Performance planning – beauty has a functional component

I spoke yesterday to Prof Jerold Kayden’s “Design Law Policy” class at the Harvard University Graduate School of Design.

My presentation “Performance planning – urban measurement, analysis & forecasting” can be downloaded from Slideboom.

Questions from the discussion (my abbreviated response in italics)

Is it necessary to have absolute proof in order to convince people?
No – there needs to be enough proof. You will never have absolute proof. That isn’t scientific. As with the relationship between carbon emissions and climate change, you can never be absolutely sure “but it would be foolish to bet against it”.

What is the relationship between aesthetics and functionality? Are they different?
They are often spoken about as different things but they are one in the same thing.

What are the key factors to measure, analyse and forecast if you want to understand how new places are going to work?
Spatial integration, land use location and ground level active frontages. If land uses are located in synchrony with spatial integration (such that movement-sensitive land uses such as retail are located in the spatially most integrated locations) and if the ground level of buildings is activated (such that buildings face the street and do not turn away from it) then the outcome is likely to perform vibrantly in both social and economic terms.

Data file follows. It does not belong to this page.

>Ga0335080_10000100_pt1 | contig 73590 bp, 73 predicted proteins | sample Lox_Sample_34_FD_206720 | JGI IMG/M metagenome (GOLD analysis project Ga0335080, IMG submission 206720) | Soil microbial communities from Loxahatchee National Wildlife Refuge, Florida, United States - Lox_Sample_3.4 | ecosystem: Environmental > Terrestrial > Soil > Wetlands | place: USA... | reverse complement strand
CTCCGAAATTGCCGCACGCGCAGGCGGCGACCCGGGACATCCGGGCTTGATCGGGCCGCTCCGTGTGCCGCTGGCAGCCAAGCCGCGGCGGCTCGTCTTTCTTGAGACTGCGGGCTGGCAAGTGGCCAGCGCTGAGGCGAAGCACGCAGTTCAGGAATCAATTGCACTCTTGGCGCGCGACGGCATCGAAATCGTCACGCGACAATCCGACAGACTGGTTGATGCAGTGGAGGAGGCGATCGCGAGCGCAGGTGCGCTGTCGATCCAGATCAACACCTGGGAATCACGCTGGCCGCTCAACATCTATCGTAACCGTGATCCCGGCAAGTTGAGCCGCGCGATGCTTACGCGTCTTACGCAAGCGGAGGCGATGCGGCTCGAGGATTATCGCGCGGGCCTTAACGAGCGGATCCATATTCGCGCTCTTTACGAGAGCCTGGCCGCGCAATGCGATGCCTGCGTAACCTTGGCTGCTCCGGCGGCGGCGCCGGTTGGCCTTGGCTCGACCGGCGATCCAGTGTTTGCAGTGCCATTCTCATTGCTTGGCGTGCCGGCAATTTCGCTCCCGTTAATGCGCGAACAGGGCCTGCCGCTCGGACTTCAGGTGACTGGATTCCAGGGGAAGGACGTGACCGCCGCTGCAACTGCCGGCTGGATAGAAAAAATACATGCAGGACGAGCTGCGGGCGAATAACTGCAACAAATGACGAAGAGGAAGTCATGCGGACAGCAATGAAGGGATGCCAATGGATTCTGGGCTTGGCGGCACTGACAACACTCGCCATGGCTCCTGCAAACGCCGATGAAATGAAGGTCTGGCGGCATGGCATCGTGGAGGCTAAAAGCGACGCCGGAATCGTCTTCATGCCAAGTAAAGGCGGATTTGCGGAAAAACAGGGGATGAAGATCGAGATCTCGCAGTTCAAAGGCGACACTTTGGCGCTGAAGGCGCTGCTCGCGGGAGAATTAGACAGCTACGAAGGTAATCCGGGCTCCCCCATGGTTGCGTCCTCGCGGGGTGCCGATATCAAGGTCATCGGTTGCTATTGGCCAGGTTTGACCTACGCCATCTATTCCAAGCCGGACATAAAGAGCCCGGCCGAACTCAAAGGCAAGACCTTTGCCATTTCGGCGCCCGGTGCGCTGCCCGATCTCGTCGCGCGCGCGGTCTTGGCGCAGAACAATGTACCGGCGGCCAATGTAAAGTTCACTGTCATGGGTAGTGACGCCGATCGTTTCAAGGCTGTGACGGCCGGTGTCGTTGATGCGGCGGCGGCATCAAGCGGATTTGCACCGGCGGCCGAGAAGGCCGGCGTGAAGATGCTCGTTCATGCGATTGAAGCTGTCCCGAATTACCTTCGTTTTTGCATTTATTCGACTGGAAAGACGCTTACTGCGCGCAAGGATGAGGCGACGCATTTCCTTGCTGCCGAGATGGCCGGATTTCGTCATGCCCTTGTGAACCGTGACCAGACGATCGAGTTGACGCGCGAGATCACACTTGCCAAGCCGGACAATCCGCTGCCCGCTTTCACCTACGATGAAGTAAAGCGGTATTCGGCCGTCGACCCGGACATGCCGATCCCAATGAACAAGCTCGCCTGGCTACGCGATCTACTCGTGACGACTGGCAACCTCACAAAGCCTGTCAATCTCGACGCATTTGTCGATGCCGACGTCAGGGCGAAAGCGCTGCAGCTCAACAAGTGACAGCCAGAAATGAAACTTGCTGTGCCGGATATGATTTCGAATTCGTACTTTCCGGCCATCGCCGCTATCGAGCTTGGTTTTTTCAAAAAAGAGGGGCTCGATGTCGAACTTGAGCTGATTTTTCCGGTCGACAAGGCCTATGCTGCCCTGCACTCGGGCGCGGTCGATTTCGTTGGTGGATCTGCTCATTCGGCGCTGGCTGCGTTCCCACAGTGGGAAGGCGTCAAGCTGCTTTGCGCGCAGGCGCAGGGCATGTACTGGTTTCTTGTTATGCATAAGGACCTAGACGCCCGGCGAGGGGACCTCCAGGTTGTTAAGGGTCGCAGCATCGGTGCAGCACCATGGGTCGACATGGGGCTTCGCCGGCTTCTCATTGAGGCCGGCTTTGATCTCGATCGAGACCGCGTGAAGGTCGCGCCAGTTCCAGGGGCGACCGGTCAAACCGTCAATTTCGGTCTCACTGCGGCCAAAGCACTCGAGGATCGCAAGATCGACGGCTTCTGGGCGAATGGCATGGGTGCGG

So, if you had these three properties and the buildings were bland or even ugly, would that be better than having beautiful buildings with poor spatial integration, land use distribution and inactive frontages?
Absolutely. Beauty has a functional component.

1 Comments on “Performance planning – beauty has a functional component”

  1. I have viewed the presentation as well as having read most of your other presentations and the recent papers by Ben Hillier , would like to know how a performance model based on these evidence based concepts derived from lengthy observation of cities which, although they have survived a long time, and even adapted to adversity (e.g. Berlin) are in themselves not Carbon neutral ( London)- uncertainly socially heterogenous nor equitable? Is this model sufficient to include all ecological and socio-cultural factors that may arise and how then do these models then apply to cities where the infrastructure an support base of the environment is even more severely taxed – especially with regards to water and food security? Donovan Gillman

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